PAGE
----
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Getting to the Roots of Productivity

We all learned something about soil chemistry early in our Master Gardener training. I recall becoming resolved to the inevitable challenges of gardening in alkaline soil after seeing this chart showing the effects of soil pH on mineral availability.

However, after reading the agricultural research recently published by Chinese researchers (1) about the acidifying effects of faba bean root exudates in the soil and the effect that has on the mineral uptake of other plants, I have new hope of achieving a more favorable level of pH in the root zone.

Here is the core of what they discovered from the four-year research project. Inter-planting corn with faba beans (small seeded varieties of fava beans) increased the yield of corn by 49% and of faba beans by 26% in phosphorus-deficient soils, when adequate nitrogen was available.

Although there are non-chemical factors that effect the success of inter-species plantings, such as moderating soil temperatures, improving moisture retention, increased soil aeration, aerial support and shading, the increased yield in this combination resulted from the chelation of Ca, Fe and Al thereby increasing the availability of otherwise insoluble Phosphorus.

The chart above shows the change in pH caused by root exudates. (a) is the rhizosphere surrounding faba bean roots, (b) is that surrounding soy bean roots and (c) shows the alkaline exudates from corn roots. Clearly, faba beans create an acidification of the rhizosphere that has a beneficial impact on corn when their roots systems share the same soil space.

So what does this mean to gardeners in alkaline desert soils? An obvious answer is to interplant faba or fava beans with corn and take advantage of the rhizosphere acidification and increased availability of Phosphorus. I have planted Sweet Loraine and Guatemalan Purple faba beans here for the last three years and find them well suited during all months of the year, except June and July. They are cold hardy enough to grow through winter without row covers - at least most winters. They make an edible cover crop through winter, if you enjoy the delicious greens, raw, steamed or wilted. Fortunately, they are also one of the most efficient nitrogen fixers.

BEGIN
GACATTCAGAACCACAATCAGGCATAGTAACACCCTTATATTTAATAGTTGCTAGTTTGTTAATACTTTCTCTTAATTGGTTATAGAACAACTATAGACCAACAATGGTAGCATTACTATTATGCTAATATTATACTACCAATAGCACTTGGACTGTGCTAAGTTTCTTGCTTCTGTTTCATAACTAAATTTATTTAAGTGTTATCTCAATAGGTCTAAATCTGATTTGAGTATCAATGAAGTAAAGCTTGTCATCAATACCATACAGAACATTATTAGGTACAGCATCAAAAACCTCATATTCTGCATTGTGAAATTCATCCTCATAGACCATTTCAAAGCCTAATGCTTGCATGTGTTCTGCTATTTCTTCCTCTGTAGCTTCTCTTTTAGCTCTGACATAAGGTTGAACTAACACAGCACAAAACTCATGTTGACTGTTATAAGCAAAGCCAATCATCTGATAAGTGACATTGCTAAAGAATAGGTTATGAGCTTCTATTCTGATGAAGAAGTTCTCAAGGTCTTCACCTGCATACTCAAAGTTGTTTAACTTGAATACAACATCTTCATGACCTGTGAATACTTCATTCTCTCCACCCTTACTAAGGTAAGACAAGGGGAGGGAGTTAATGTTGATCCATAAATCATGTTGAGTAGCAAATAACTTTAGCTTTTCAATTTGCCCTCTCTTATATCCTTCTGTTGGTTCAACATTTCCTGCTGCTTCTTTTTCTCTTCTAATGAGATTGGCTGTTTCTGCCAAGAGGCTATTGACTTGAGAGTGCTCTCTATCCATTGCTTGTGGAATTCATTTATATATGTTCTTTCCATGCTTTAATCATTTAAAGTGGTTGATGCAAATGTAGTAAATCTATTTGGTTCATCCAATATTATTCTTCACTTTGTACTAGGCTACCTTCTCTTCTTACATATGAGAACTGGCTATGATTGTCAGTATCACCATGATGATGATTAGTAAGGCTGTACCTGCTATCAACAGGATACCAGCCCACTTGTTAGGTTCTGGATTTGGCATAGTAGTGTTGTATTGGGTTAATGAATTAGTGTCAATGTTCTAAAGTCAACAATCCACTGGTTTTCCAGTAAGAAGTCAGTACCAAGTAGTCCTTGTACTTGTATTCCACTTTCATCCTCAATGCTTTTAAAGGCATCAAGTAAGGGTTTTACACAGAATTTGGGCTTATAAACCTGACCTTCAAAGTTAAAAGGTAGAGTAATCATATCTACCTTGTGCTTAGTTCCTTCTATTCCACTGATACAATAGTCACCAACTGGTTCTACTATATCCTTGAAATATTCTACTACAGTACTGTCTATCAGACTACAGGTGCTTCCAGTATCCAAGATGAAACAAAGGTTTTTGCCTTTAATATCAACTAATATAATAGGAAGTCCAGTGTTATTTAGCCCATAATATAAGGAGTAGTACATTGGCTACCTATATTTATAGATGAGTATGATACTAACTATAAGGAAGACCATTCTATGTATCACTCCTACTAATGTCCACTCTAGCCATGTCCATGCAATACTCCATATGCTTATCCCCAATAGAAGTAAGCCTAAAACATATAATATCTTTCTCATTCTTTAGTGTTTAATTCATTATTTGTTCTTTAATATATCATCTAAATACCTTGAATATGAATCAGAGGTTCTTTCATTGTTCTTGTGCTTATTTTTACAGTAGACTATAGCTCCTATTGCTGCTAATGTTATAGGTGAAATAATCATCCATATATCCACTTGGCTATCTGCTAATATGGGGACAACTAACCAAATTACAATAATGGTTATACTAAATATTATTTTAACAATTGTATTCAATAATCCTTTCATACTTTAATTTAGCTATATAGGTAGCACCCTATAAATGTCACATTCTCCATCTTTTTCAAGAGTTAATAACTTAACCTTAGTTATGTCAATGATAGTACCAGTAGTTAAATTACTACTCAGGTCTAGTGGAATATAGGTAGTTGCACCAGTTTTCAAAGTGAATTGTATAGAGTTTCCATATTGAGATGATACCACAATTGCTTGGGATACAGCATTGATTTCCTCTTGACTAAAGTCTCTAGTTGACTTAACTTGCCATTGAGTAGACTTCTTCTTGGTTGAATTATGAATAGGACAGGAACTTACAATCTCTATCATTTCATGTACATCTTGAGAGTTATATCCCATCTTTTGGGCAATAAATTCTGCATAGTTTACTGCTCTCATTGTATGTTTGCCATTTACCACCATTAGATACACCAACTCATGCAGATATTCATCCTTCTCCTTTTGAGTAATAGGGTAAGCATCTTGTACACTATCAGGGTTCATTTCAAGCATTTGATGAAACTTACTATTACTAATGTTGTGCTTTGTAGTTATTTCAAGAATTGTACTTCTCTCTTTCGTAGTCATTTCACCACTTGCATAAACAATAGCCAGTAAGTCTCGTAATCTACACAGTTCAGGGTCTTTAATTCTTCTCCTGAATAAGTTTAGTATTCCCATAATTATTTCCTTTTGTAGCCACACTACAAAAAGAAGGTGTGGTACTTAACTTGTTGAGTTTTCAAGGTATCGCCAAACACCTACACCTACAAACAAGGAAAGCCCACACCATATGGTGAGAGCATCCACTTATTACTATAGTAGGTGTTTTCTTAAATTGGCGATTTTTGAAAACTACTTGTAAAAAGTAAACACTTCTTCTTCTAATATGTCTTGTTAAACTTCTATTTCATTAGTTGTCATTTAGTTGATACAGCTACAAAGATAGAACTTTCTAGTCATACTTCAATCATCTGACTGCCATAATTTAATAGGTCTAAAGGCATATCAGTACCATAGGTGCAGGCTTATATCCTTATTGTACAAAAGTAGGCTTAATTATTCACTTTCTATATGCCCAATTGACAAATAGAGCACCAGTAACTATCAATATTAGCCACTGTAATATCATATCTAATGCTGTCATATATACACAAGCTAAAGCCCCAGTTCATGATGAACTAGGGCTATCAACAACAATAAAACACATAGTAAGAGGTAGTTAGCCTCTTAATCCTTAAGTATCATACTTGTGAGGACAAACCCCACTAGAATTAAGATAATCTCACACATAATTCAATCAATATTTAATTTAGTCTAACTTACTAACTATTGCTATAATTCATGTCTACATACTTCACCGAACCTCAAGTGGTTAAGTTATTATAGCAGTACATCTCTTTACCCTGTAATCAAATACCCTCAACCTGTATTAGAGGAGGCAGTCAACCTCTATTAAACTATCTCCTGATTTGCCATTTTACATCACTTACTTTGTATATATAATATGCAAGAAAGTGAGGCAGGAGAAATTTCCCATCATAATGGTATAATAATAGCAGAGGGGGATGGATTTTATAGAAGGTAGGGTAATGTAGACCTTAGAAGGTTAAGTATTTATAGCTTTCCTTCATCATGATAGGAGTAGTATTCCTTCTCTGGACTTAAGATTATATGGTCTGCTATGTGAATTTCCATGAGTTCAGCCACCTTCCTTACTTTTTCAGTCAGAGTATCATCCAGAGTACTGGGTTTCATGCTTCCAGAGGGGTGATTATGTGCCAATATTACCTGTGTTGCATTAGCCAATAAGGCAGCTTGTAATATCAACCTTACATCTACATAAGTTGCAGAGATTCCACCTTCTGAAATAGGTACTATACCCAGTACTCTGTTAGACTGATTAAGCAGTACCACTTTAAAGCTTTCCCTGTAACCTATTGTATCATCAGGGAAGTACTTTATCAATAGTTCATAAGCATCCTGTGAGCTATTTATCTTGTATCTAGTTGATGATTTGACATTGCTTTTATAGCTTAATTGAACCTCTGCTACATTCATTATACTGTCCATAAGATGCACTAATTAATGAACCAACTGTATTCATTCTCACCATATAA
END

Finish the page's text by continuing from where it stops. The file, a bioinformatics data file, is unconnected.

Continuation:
Other uses of this knowledge in the garden require more personal inquiry and experimentation. I am experimenting with inter-planting tomatoes and cowpeas to see if that combination makes additional calcium available to the tomatoes. Since the acidification from exudates causes chelation of calcium and iron, it may have some impact on iron chlorosis that is common here.

I would encourage you all to read the original research report, expand on your understanding of soil chemistry and biology and experiment with new inter-planting combinations in your own gardens.

till next time,
Darrol Shillingburg - Doña Ana Extension Master Gardener

(1) Diversity enhances agricultural productivity via rhizosphere phosphorus facilitation on phosphorus-deficient soils

Long Li*†, Shu-Min Li*‡, Jian-Hao Sun§, Li-Li Zhou*, Xing-Guo Bao§, Hong-Gang Zhang*, and Fu-Suo Zhang*†
*Key Laboratory of Plant and Soil Interactions, Ministry of Education, College of Resources and Environmental Sciences, China Agricultural University, Beijing 100094, China; §Institute of Soils and Fertilizers, Gansu Academy of Agricultural Sciences, Lanzhou 730070, China; and ‡Resource and Environmental College, Northeast Agricultural University, Harbin 150030, China


Fava Beans and Leeks

Roots of a fava bean transplant


Print version (pdf)

August 2007 MG Newsletter (pdf)

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